The best neighborhoods for trick-or-treating in Queens


    In many parts of NYC, children forgo trick-or-treating altogether or only visit stores, restaurants, and other businesses for candy handouts, because their residential areas just aren’t conducive to knocking on doors, and no one knows which doors are OK to knock on anyway. The more famous Halloween shenanigans in the city are for basically for adults.

    But Queens is home to several safe, family-friendly neighborhoods where the tradition of going house to house is thriving. Here’s our guide to the best hoods for trick-or-treating in the borough.


    Sunnyside Gardens – This historic part of Sunnyside is full of large trees and secret alleyways that can seem spooky at night, but it’s a charming neighborhood with a small-town vibe. Families here really get into the spirit of the holiday, and the quaint row houses and neat little gardens are decked out in cobwebs, skeletons, gravestones, and even more creative displays.

    Middle Village – You can tell by the abundance of decorations in this neighborhood that it’s friendly to trick-or-treaters. The best destination for families is the area surrounding Juniper Valley Park.

    Kew Gardens – The coop buildings here open their doors to trick-or-treaters on Halloween. One of the top kid-friendly candy destinations is inside the Roger Williams apartment building on Lefferts Boulevard and Austin Street. You’re welcome at any door that has a Halloween poster displayed.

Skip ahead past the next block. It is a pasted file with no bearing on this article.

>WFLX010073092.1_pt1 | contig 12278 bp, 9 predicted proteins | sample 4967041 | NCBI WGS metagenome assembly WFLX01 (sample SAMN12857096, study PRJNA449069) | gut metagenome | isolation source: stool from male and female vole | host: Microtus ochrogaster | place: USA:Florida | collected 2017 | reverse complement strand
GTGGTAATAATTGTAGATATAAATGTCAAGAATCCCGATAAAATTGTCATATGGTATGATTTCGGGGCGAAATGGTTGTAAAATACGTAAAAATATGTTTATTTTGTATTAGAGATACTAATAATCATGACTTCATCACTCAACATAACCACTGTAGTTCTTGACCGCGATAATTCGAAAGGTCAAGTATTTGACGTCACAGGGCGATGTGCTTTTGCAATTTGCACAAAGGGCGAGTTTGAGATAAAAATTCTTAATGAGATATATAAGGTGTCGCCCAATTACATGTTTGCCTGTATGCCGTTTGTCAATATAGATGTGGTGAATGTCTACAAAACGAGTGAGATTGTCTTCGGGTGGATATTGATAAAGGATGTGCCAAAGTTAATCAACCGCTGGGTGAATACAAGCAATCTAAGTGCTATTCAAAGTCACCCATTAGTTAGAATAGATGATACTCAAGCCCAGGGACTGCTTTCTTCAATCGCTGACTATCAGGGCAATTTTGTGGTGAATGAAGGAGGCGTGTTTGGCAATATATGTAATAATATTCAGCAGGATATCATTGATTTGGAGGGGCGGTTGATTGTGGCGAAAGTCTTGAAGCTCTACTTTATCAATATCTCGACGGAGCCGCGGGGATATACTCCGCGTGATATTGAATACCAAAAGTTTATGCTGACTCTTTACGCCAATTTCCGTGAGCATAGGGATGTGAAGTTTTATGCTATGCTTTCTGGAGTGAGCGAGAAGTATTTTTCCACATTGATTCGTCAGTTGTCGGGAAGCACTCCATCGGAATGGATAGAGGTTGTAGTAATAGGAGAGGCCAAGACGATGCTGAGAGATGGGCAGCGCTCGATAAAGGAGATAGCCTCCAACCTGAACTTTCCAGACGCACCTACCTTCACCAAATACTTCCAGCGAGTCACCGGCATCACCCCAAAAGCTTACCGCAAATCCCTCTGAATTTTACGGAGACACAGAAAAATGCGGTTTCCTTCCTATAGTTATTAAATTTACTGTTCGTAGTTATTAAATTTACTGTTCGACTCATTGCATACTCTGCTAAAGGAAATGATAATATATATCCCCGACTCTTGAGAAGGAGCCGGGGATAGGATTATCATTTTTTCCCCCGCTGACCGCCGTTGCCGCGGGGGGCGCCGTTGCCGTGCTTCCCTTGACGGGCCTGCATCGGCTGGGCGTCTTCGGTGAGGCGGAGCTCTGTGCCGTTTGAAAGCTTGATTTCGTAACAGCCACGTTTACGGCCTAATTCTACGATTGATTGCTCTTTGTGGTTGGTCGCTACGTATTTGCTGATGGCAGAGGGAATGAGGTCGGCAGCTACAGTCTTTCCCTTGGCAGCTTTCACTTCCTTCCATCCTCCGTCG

East Flushing – Many of the more residential areas of Flushing are great for trick-or-treating. According to Queens Mamas, on 166th Street between 45th and 46th Avenues, the residents have turned the tradition into an annual Halloween block party, handing out candy to hundreds of children. Sometimes there’s even live music for the occasion. The presence of Flushing Cemetery at the south end of the block adds to the spookiness factor.

    Whitestone – This suburban part of Queens has actual front lawns and driveways, so your trick-or-treating experience will almost be like the way they do it in the rest of the country. The Daily News recommends the area around 11th Avenue between 154th and 162nd Streets.

    Bay Terrace – Historic Fort Totten is one of the biggest Halloween destinations in Queens; it’s the site of annual lantern-lit tours through its eerie old water battery. And the surrounding neighborhood of Bay Terrace, with a suburban feel, has plenty of friendly houses where the little ones can fill up their candy bags.

    Forest Hills – If you do want to hit up local businesses instead of houses, your best bet is Metropolitan Avenue, where the independent stores, offices, restaurants, etc., all offer up treats. It has been an annual event for at least three decades, and there’s a real community vibe. To be part of the official trick-or-treating contingent, escorted by police officers, meet at the Maspeth Federal Savings bank parking lot at 3:30pm.

    Here’s to a safe, sweet, and only slightly scary October 31 for you and your little ones! And let us know if there are any other ideal trick-or-treating neighborhoods that we missed.

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